Erin Grant loses care and custody of her daughter when she's divorced from her husband Darrell, a small-time thief. Struggling for money, she is a dancer at a nightclub, where one night Congressman Dilbeck (in disguise) attacks another member of the audience. A spectator, who recognizes Dilbeck and is fond of Erin, offers to get back her daughter by blackmailing Dilbeck. Things do not work out as planned, though.Written by
Thomas Meyer <firstname.lastname@example.org>
Demi Moore had no fewer than eight assistants on the film - one for make-up, a hairstylist, a costumer, a personal assistant, a personal trainer, a motion trainer and two security personnel. See more »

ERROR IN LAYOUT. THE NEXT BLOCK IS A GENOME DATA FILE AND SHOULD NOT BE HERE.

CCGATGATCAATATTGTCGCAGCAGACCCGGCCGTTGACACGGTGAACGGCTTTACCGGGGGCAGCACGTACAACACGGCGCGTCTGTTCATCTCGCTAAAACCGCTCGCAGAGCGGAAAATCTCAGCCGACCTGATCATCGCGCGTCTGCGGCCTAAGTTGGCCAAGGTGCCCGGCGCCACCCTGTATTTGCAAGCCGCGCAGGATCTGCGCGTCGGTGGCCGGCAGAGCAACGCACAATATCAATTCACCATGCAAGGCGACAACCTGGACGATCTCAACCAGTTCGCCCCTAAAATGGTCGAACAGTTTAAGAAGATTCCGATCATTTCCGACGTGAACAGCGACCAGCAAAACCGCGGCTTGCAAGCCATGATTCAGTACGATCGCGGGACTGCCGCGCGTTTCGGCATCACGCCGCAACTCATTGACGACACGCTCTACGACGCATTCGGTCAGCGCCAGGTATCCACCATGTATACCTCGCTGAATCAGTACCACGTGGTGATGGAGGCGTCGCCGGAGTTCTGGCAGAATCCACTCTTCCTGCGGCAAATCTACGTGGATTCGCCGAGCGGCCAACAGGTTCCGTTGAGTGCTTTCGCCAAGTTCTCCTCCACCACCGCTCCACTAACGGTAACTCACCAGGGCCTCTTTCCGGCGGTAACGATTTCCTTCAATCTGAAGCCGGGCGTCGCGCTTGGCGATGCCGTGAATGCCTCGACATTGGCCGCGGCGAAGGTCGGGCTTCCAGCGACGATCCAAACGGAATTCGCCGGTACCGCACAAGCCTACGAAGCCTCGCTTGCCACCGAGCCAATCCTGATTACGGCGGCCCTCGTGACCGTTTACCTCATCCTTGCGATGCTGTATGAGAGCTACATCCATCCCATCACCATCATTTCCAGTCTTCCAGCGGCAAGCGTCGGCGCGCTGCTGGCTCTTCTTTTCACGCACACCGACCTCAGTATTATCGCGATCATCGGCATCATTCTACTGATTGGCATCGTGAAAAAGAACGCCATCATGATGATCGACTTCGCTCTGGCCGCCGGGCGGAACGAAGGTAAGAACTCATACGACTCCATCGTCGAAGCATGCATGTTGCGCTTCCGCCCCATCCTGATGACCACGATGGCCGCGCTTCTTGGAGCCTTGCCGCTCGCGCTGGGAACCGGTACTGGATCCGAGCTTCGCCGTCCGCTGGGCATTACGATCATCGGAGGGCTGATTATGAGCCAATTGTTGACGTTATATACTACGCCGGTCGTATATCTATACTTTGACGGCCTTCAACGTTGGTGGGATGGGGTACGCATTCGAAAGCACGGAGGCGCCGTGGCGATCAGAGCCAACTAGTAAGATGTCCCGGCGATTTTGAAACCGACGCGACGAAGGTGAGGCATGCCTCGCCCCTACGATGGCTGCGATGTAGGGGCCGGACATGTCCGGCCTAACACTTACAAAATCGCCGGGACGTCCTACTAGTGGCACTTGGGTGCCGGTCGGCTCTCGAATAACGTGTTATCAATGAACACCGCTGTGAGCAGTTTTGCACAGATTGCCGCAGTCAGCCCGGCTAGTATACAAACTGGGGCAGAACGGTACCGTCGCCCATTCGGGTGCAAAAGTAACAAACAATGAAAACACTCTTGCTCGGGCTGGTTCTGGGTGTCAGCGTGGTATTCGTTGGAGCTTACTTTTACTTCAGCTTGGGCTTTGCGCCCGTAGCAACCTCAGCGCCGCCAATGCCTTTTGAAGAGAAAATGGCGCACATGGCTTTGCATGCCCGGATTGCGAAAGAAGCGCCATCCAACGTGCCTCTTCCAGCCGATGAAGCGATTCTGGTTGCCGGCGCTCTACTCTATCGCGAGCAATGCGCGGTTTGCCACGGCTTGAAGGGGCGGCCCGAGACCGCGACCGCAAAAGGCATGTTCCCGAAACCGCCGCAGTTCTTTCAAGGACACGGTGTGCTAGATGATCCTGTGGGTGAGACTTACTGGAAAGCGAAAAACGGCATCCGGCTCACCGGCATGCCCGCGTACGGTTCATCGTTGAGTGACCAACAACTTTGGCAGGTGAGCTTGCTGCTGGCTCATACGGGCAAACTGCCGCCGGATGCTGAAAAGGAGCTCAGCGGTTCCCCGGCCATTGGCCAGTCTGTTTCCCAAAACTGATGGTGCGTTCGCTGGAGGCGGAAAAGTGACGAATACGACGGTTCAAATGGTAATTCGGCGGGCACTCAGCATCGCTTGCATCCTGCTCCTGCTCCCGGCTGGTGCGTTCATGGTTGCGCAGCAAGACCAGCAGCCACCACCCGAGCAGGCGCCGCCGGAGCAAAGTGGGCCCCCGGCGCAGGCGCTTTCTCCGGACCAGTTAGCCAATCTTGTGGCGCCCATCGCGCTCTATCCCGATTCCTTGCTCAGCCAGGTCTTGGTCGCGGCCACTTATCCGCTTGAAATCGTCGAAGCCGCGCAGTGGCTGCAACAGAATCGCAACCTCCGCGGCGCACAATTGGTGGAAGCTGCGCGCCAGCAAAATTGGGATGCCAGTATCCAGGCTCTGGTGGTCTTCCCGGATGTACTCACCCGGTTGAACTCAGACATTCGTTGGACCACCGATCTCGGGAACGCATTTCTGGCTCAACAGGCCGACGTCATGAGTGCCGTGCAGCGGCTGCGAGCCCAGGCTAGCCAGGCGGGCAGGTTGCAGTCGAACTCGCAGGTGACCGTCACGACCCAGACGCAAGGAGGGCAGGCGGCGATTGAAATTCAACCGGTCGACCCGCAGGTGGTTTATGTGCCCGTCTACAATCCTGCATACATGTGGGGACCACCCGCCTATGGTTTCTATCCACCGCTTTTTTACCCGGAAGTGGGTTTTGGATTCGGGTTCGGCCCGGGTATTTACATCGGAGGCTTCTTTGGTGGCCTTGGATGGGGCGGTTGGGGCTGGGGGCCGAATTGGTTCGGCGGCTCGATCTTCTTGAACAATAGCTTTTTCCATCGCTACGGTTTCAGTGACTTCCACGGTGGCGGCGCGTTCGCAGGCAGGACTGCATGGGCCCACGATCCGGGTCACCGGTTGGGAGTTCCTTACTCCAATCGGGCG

When Erin's daughter is playing games backstage, the close-ups of the games are not the same games she is playing. See more »
There must be a more painless way to see Demi Moore disrobe...
Shabby comedy-drama from Carl Hiaasen's novel has ex-FBI clerk Demi Moore turning to stripping in order to pay off her legal debts; seems she's in a fight to retrieve her child from her disreputable ex, yet the film doesn't see stripping as disreputable and therefore Moore is the good guy in the plot. Director Andrew Bergman may have helmed this project blindfolded, how else to explain the sketchily-drawn characters, the ridiculous strip-club sequences or a dire sub-plot involving Congressman Burt Reynolds? Solid supporting turns by Armand Assante as a cop and Ving Rhames as a bouncer give the film its only validity. As for Moore, she isn't a bad actress, nor is she a stupid one, but the $12 million she acquired for her non-performance here seems a joke on the audience--and on Hollywood. * from ****
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